How it Works - PFI vs GDI Engines

Port Fuel Injection and Gasoline Direct Injection Engines

Faced with demands for greater fuel economy, consumer engine manufacturers innovate continuously to balance efficiency with performance. Unsurprisingly, there's an intense focus on fuel injection systems to address these needs. And all that focus has led to one of the most prevalent engine hardware trends: the growing use of gasoline direct injection (GDI) technology over traditional port fuel injected (PFI) designs.


How do PFI and GDI engines work?  

The primary difference between PFI and GDI gasoline engines is in their method of fuel delivery for combustion. 

Direct Injection vs. Port Injection

In PFI engines, fuel injectors typically sit outside the combustion chamber, within their engine's intake manifold, where they spray fuel into intake ports, mixing with air on its way to the engine's combustion chamber.

By contrast, GDI fuel injectors are mounted to their engine's cylinder heads, delivering fuel directly into the combustion chambers, where it mixes with the intake air. In each case, the air-fuel mixtures are compressed by ascending pistons, combusting as a spark plug delivers an electrical charge.

What are the primary benefits of GDI engines?

GDI technology offers many desirable advantages for OEMs concerned with fuel efficiency. Primarily, however, smaller GDI engines can generate the same amount of power and torque as larger PFI engine, a positive for fuel economy.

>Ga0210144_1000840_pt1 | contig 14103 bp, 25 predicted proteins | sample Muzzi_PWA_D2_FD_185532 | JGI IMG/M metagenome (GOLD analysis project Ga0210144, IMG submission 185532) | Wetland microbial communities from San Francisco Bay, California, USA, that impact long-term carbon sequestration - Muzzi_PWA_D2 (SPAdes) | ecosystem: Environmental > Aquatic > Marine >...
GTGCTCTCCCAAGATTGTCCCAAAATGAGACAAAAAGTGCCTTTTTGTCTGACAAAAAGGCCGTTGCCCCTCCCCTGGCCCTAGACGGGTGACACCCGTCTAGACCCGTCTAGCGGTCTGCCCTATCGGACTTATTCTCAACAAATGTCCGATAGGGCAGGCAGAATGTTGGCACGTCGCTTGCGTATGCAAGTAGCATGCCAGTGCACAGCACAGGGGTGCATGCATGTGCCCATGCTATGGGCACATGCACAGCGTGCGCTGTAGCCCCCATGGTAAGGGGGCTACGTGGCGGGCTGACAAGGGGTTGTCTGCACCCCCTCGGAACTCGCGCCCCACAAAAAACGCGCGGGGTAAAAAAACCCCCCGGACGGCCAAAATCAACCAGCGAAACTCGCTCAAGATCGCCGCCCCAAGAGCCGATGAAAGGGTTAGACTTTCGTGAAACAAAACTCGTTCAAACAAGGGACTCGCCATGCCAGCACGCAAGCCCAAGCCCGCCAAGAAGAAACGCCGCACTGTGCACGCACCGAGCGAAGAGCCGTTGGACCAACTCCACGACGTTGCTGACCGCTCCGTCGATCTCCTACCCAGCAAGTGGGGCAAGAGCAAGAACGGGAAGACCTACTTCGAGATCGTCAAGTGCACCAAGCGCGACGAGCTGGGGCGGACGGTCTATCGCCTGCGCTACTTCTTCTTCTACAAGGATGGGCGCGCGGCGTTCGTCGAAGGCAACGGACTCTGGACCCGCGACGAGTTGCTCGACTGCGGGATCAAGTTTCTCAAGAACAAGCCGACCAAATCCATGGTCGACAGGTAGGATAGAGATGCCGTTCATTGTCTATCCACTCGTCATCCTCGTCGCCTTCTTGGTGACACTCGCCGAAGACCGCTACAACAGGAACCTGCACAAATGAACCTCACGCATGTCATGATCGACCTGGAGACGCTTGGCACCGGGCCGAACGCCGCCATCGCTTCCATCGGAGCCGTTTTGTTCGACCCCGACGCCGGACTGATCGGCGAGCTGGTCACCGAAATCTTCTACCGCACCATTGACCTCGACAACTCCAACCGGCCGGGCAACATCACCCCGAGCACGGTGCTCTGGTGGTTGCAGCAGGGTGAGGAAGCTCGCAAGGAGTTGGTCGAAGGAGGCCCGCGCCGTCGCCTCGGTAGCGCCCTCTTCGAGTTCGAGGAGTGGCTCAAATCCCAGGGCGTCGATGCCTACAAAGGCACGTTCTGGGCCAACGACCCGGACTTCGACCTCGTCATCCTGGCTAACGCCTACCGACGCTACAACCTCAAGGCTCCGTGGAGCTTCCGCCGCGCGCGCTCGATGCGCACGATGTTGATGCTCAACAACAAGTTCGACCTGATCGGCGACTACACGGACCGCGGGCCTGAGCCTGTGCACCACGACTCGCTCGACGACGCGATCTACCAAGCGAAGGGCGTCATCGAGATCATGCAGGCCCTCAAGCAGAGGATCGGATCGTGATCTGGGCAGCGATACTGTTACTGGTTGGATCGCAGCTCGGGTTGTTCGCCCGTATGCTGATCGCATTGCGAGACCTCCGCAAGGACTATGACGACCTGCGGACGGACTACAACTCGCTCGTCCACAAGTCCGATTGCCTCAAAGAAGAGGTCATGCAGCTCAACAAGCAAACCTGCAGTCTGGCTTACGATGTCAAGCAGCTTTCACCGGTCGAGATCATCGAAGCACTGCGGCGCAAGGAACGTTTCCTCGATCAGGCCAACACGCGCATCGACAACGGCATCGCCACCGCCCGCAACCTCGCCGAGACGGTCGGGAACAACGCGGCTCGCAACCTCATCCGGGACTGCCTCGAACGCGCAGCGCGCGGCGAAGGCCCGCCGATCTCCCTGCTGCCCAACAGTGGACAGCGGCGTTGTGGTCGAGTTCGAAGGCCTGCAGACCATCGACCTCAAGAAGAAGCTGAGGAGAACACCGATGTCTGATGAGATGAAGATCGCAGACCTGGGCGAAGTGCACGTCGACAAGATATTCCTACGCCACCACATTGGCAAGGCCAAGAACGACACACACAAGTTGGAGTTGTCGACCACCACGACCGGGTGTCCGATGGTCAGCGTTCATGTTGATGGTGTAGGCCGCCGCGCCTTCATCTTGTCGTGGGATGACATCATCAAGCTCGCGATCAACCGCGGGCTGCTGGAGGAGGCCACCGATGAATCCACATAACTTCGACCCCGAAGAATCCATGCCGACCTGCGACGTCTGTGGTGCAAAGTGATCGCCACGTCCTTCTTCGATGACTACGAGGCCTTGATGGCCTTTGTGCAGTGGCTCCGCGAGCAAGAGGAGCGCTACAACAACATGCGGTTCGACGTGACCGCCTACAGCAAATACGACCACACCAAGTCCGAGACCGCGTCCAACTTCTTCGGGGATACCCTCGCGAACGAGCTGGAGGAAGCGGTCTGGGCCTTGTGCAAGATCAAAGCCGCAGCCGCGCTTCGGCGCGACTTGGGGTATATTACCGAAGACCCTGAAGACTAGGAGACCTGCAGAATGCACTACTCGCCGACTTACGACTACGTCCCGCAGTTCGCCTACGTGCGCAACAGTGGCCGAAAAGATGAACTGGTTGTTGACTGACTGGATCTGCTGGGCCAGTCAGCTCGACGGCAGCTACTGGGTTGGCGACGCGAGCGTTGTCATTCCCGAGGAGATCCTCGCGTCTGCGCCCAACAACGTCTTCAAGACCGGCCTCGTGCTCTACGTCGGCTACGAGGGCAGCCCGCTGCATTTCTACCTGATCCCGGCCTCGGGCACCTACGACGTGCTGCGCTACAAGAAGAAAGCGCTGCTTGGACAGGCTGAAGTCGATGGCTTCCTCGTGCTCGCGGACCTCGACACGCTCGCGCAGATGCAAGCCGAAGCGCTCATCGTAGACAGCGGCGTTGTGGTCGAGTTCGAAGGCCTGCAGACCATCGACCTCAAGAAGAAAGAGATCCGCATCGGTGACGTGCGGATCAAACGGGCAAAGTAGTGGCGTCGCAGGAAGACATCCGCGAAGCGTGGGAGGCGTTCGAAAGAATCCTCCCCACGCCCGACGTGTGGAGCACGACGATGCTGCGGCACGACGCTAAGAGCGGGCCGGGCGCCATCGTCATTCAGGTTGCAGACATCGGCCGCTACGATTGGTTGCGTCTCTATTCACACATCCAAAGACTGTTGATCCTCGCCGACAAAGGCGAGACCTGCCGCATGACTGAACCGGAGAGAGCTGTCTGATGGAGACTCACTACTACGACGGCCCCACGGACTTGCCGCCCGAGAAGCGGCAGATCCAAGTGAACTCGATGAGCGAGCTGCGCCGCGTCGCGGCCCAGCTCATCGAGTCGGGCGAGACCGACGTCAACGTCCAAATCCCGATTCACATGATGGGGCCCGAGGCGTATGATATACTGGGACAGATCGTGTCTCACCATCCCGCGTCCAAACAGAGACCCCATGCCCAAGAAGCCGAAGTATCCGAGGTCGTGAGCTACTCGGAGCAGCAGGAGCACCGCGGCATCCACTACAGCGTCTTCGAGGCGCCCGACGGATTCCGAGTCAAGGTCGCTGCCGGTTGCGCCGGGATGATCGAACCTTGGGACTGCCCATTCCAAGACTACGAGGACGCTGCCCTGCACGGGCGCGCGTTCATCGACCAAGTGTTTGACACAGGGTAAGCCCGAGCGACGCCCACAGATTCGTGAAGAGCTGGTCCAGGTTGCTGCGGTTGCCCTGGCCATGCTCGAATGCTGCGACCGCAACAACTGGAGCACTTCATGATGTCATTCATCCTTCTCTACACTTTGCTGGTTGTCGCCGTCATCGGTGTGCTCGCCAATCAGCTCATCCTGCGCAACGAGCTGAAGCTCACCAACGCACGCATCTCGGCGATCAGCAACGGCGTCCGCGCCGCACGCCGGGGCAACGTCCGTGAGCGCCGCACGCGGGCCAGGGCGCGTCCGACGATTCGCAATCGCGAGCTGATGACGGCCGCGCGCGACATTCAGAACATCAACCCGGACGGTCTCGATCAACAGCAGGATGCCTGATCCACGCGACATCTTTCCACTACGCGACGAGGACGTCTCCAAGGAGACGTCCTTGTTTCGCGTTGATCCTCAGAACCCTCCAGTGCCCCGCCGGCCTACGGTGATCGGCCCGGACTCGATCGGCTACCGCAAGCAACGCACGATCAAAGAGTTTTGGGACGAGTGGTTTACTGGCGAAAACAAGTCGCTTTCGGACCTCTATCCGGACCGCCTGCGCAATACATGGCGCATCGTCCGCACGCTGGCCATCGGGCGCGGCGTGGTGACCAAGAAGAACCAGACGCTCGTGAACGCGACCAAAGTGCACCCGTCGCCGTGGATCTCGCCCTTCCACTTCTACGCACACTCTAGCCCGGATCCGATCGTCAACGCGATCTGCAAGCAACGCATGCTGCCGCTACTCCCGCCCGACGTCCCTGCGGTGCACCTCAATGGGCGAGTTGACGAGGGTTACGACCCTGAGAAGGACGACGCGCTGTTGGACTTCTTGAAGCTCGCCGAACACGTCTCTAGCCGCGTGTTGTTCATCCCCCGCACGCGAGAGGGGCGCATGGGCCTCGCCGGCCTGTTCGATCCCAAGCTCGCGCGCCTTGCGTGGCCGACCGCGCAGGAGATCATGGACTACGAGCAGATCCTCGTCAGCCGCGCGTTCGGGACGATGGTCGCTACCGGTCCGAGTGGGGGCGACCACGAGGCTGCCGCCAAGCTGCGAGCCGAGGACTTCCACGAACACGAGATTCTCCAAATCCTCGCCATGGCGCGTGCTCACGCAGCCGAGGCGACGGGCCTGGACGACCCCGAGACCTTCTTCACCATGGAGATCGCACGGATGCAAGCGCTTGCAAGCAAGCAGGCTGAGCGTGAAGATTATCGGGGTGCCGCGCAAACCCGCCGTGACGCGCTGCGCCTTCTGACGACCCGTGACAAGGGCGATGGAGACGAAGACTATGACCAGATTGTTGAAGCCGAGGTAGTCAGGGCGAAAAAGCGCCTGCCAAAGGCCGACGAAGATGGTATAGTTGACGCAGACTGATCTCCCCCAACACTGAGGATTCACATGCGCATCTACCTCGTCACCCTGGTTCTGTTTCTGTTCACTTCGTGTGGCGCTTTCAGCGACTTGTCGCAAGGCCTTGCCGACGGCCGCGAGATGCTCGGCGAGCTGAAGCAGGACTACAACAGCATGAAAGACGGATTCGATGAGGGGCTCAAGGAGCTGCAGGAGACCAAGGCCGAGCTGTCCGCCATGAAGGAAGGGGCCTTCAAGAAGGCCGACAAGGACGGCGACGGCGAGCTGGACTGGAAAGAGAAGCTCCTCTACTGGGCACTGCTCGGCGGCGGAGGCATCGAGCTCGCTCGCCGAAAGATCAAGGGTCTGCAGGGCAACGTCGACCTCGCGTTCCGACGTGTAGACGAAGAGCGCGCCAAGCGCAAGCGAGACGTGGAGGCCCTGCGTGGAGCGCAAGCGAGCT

What are the primary challenges with GDI technology?

While the GDI design has its benefits, there are a few drawbacks. Notably, soot produced from GDI engines contributes to potential respiratory health concerns, an issue that will force the likely adoption of gasoline particulate filters (GPFs).

Additionally, GDI engines rely on increased cylinder pressure, slower operating speeds, and hotter temperatures to generate the power to work more efficiently than PFI engines. The result?

  • Greater potential for oil oxidation, creating deposits and compromising the oil's useful life
  • More significant potential for fuel to mix with the lubricant, thereby increasing the potential for higher levels of acid and sludge
  • Greater likelihood of increased oil consumption within the engine, leading to shorter drain intervals

However, daunting as that may sound, engine oil lubricants are increasingly better equipped to offset GDI challenges.